12. September 2022
Family , Parenting
In 1990, my wife and I were stationed in Germany with our daughters, Becka and Rachel, who were 5 and 3 years old respectively. Our two girls would play in the back yard behind our apartment, but every once in a while, the little boy across the street would come over and yell at Rachel to make her cry. Whenever my wife or I would run outside to see what was happening, the little boy would be trotting gleefully back across the street to his parents, who would pick him up and look at my wife and me with a shrug of their shoulders and a patronizing half-smile as if to say, "Boys will be boys." Their son was an only child, and he was quite clearly a spoiled brat.
I sat Rachel down one day when she was crying after the little boy's last attack, and I explained that the boy was a bully. I told Rachel that when he came over the next time, she needed to jump up and scream in his face as loudly as possible before he had a chance to do anything. Sure enough, a few days later we heard Rachel screaming at the top of her lungs, and we ran outside to see the little boy crying and running home to his parents, who were eyeing Kathleen and me with a look of horror on their faces. I gave them a sarcastic half-smile and shrugged my shoulders as if to say, "Girls will be girls."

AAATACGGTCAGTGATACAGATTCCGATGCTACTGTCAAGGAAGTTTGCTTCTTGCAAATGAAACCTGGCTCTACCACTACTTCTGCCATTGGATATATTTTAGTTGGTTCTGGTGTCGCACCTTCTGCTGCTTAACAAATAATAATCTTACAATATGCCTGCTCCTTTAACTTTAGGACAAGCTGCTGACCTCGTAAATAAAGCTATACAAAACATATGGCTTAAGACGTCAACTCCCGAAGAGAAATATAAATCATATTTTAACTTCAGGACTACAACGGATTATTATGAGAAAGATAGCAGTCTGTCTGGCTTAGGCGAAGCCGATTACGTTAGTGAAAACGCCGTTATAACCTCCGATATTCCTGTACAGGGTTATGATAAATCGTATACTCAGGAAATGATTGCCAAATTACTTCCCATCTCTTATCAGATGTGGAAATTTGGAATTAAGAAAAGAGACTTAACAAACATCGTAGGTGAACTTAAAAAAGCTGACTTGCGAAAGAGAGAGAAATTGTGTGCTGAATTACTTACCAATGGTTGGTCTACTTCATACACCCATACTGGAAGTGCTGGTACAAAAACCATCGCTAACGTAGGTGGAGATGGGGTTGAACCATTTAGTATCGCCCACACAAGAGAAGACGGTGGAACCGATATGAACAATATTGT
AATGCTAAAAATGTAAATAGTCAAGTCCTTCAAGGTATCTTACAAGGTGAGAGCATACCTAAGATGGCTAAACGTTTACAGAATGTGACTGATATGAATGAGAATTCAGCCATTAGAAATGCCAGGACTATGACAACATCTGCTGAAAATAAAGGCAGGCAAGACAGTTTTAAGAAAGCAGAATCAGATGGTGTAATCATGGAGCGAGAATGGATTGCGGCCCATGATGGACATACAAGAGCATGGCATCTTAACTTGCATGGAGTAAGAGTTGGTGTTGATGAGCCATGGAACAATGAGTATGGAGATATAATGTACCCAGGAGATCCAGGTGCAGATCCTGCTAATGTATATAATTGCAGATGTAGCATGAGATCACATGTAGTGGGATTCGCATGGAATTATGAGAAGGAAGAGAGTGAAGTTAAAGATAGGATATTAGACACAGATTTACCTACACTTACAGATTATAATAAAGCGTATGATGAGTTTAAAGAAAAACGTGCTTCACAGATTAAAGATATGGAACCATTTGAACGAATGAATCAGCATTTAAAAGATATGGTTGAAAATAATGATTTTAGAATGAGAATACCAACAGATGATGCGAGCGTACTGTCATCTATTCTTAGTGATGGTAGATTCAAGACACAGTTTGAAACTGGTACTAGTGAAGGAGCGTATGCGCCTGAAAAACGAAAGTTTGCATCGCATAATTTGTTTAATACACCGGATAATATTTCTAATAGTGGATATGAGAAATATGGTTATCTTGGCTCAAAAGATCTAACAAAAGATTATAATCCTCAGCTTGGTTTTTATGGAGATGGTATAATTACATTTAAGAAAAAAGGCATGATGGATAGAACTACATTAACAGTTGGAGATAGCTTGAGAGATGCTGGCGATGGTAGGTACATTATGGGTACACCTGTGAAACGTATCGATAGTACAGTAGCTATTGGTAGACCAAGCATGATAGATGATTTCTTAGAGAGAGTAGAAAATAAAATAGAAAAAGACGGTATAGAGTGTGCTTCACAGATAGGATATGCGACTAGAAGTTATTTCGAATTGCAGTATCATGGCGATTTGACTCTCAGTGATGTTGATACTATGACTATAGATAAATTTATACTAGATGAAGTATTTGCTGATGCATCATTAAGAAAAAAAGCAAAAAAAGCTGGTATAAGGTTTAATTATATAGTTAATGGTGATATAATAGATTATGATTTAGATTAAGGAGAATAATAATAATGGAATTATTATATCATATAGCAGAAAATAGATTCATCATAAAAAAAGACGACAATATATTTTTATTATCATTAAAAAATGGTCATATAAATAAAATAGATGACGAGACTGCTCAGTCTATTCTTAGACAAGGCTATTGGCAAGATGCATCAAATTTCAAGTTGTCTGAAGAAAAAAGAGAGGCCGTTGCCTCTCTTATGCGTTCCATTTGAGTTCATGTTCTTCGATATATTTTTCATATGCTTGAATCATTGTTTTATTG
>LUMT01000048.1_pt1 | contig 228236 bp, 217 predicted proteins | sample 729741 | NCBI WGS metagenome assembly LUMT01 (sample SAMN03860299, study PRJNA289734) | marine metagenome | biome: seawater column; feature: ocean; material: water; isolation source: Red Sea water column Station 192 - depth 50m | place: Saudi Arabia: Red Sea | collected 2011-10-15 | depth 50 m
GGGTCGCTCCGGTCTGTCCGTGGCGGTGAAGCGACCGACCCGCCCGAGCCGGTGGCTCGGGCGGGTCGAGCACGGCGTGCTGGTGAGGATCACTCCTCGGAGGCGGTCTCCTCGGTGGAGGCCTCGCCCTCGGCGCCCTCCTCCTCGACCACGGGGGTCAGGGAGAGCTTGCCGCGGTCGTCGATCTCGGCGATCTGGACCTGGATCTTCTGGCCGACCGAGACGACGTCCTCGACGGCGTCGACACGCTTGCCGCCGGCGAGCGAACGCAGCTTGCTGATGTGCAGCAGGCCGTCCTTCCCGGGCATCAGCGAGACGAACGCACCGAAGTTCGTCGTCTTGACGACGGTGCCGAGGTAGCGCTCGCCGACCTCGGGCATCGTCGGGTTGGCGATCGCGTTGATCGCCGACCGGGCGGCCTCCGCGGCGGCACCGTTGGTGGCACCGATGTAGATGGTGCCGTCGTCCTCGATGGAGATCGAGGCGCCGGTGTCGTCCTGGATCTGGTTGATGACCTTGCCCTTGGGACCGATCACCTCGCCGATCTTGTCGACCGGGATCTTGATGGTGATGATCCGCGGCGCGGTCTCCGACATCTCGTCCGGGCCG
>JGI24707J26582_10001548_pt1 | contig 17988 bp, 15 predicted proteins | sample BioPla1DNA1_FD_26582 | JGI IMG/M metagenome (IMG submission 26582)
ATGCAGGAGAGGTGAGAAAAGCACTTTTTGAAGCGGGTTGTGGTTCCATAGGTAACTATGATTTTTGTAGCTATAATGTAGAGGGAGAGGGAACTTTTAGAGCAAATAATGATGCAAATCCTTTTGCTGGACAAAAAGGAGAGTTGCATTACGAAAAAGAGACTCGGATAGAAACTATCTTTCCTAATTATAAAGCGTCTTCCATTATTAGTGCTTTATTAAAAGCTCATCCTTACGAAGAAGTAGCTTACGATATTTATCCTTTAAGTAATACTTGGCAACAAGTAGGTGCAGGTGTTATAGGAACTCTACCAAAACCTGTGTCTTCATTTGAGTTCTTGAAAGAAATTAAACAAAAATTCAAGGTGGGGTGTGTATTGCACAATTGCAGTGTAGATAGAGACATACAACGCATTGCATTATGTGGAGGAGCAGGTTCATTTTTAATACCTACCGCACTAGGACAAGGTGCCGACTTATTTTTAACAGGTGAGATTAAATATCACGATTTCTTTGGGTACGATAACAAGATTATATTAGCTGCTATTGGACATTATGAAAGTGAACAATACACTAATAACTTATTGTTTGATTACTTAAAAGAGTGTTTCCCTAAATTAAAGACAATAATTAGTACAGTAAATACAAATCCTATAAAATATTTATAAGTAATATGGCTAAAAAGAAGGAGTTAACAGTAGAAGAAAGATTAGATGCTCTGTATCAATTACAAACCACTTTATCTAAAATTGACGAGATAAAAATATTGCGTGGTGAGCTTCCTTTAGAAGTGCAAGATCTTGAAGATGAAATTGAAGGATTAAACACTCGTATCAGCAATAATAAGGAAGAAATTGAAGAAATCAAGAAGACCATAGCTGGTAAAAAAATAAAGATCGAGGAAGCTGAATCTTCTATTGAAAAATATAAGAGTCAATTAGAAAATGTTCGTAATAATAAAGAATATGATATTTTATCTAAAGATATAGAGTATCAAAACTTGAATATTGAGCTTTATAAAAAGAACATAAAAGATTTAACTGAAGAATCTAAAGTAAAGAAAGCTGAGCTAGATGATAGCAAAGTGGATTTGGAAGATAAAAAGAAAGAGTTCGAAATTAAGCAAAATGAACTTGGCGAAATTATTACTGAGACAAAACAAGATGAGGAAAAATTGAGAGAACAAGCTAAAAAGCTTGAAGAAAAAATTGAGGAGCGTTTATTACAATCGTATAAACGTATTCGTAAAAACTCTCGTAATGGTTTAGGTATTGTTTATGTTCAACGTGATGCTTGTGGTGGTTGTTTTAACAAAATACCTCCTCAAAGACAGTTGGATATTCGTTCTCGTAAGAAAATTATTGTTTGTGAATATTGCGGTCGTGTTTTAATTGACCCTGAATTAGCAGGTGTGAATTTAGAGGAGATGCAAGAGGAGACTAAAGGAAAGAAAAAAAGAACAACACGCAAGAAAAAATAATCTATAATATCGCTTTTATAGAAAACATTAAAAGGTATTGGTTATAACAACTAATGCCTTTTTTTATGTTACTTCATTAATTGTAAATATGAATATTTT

But the best part was Rachel's reaction; as she watched that bawling brat run home to safety, her face was aglow with a combination of shocked surprise and total elation. She turned to look at me and said, "I did it! I yelled at him and he ran away!" At that moment, I realized that my daughter would never fall victim to a bully ever again. I may have taught her how to stand up to our neighbor's bratty kid, but she had won this battle entirely on her own. She was empowered.
I should add, however, that the spoiled, little brat briefly paused in his withdrawal to look back at Rachel, who made her point undeniably by unleashing another round of high-powered war cries, and the sniveling little coward made good on his retreat and vanished into the safety of his home. He never bothered Rachel again.